Graffiti Task Force effective in fighting vandalism in city
Detectives from the Graffiti Task Force, and crime prevention Officer Christine Luffey, were the guest speakers at the May meeting of the Carrick/Overbrook Block Watch.
Detectives Alphonso Sloan and Daniel Sullivan of the Graffiti Task Force discussed their efforts in the investigation of graffiti crimes. The third member of the team, Frank Rende, was not present.
The officers said graffiti is a crime that attacks quality of life things, and can be costly to homeowners and businesses through clean-up costs and lowered property values.
It is a national problem, and sends the message the neighborhood is unsafe or in decline.
The task force was formed five years ago; it began with an empty office, a file cabinet, and three computers.
The three most targeted areas for graffiti vandals are the South Side, Strip District, and Carrick.
The officers asked attendees who witness graffiti vandalizing to call 911, as they follow up on all graffiti leads.
The task force has a 100 percent conviction rate. Everyone who has been arrested and charged has either pleaded guilty or was found guilty.
The goal of taggers is fame, so they paint in public places. The more fearless the act, the more respect the vandal receives from peers.
Residents should also call 911 if they see juveniles on the street after midnight with backpacks. Most likely the backpacks contain art supplies, gloves, markers, clanging cans, and stencil for tagging. The vandals might also hide materials in oversized coats with pockets.
Since the task force was formed, the taggers on the original Top 10 List of city graffiti vandals have been arrested, including a prolific vandal with a moniker of HERT. He served two years in state prison and was released.
The arrest of another prolific tagger, Daniel Montano, marked the biggest graffiti prosecution in U.S. history to date. His vandalism tab was $713,800.
He served his sentence of two-and-a-half to five years in state prison, followed by 10 years probation. He must pay restitution of $242,000.
Taggers operate in groups, or crews, with names like FTC ("full-time crew"), HGH ("home-grown heroes"), and MHA ("most-hated artists"). They come from diverse cultural and racial backgrounds, but are mostly in the 15-23 age group.
For gang graffiti, letters are written upside down. Much of it is done in the same color, with letters crossed out. Gang taggers are dangerous, the detectives said, as they are known to carry weapons. Residents should not approach them; call 911 if they see it occurring.
Many taggers fall into the juvenile age range and attend local high schools.
"We are pro-active. We talk to art classes at Carrick High School," Det. Sloan said.
Unfortunately, the task force's success often serves to entice out-of-town vandals to travel here and try to outsmart police to increase their street credibility.
The task force's goal is to arrest the crew leader as often members see what is happening to the leader and back off.
The detectives told attendees if their property is vandalized, they must file a police report through 911 for Graffiti Busters to clean their property.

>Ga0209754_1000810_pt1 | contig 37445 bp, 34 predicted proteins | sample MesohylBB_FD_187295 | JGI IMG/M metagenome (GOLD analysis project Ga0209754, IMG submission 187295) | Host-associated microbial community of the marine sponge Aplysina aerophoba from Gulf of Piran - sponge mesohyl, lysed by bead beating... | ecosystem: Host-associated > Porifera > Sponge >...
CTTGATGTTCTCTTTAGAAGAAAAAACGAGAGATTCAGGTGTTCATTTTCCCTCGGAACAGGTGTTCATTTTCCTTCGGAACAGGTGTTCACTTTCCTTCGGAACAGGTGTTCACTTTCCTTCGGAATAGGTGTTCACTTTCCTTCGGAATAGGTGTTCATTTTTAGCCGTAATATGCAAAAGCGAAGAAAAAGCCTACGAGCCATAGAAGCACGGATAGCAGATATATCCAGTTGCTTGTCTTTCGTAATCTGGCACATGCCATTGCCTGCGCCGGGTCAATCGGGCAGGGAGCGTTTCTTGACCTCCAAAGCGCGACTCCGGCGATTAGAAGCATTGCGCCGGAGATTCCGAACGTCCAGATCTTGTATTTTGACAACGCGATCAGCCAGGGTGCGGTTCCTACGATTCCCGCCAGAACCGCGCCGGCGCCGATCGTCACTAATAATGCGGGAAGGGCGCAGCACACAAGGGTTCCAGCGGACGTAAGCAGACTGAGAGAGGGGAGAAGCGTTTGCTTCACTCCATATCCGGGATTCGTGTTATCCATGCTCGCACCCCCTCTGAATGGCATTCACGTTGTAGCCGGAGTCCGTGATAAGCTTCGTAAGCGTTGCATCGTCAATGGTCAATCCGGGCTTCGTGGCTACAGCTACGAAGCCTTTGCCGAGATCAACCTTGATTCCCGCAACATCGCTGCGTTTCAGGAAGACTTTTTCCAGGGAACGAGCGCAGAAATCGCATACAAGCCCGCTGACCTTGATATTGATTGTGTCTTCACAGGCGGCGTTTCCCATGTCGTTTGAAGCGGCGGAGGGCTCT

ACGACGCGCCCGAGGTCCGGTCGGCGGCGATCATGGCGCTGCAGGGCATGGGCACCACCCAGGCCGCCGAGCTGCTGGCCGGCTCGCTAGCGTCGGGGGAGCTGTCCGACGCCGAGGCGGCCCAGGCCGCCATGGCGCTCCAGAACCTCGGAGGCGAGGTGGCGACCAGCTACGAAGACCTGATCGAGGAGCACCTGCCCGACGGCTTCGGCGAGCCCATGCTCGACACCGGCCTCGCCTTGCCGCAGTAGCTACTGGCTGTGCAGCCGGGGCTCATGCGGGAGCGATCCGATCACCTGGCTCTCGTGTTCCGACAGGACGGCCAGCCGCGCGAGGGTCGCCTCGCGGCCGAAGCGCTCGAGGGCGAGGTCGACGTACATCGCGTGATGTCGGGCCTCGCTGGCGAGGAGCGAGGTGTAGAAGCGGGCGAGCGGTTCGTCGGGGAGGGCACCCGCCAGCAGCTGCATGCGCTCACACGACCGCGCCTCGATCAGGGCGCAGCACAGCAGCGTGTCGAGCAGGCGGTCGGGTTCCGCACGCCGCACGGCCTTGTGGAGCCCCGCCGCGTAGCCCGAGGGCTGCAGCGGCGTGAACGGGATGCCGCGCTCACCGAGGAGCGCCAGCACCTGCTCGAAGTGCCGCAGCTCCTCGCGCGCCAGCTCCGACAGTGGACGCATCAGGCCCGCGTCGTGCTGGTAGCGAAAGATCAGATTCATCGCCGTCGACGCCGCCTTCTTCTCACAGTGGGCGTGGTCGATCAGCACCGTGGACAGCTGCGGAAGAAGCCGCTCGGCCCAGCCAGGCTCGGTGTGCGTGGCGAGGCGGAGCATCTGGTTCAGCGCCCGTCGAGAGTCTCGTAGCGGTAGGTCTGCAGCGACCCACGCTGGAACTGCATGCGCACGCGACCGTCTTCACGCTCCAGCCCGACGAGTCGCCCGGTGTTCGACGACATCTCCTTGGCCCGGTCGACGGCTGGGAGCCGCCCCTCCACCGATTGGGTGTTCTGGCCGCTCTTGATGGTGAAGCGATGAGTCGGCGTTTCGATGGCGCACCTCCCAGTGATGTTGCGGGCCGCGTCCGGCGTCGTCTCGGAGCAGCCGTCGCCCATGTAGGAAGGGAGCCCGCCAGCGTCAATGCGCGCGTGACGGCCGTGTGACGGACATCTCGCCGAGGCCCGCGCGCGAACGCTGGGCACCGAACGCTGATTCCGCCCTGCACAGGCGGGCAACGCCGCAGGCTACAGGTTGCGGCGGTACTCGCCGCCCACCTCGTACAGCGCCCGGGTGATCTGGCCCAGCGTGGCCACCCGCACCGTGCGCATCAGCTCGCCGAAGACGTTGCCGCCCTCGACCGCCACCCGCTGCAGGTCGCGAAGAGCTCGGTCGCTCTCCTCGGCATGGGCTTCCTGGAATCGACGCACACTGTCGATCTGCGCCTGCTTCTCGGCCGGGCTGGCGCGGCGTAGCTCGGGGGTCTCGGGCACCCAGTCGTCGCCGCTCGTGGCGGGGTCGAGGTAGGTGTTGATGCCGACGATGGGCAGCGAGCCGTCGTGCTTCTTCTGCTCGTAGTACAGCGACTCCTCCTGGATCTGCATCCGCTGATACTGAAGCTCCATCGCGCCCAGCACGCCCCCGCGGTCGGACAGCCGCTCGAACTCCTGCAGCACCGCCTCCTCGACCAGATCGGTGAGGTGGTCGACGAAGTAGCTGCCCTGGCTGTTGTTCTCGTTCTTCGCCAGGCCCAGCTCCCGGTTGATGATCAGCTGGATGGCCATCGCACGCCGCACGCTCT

"We work hand-in-hand with these guys," Det. Sloan said of Graffiti Busters.
A local graffiti group, the Carrick T.A.G. Group, recommends these steps to help alleviate graffiti vandalism: call 911 as soon as possible if property gets tagged; and remove the graffiti once a report has been filed and photos taken (the property owner can remove it themselves or call Graffiti Busters at 412-255-2872).
If they see graffiti happening, call 911, and try to get a good description of the vandal.
If the property has been graffitied for a long period of time, call 311, and contact a council member's office to file a complaint.
To a question about a mailbox which was vandalized with paint, Det. Sullivan told the resident he can try to clean off the paint, but he cannot repaint it as that would be illegal. Instead, report it to the postal service.
Next, Officer Luffey said there were 18 drug arrests last month in Carrick.
"We are committed to making Carrick a better place to live," she said.
In other news, attendees agreed residents must stick together and work to take back their neighborhoods.
To concerns about pit bulls, Officer Luffey said the animals are exploited more than any other dogs in the U.S.
The non-profit Hello Bully organization is run by volunteers who work to rescue, rehabilitate, and repair the reputation of the pit bull terrier.
For free spaying/neutering, adoption, and other information on pit bulls, visit: http://www.hellobully.com.
To a question about illegal street parking, Officer Luffey said to call 911.
Attendee and Councilwoman Natalia Rudiak informed attendees that the recreation center facilities at Phillips Park are being remodeled.
Carol Anthony, who conducted the meeting, said she is disappointed the number of attendees at the block watch meeting has been dropping. The meeting needs greater attendance, she said, and for more block watches to form in the neighborhood.
She asked residents to go out into the neighborhood and get more people involved.
An Aug. 7 national Night Out celebration in Carrick is in the initial planning stages.
The evening concluded with some brief announcements by Liz Style, of the Mayor's Office, of upcoming events.
The next Carrick/Overbrook Block Watch meeting will be at 7 p.m. on June 4 in the Pittsburgh Concord K-5 auditorium.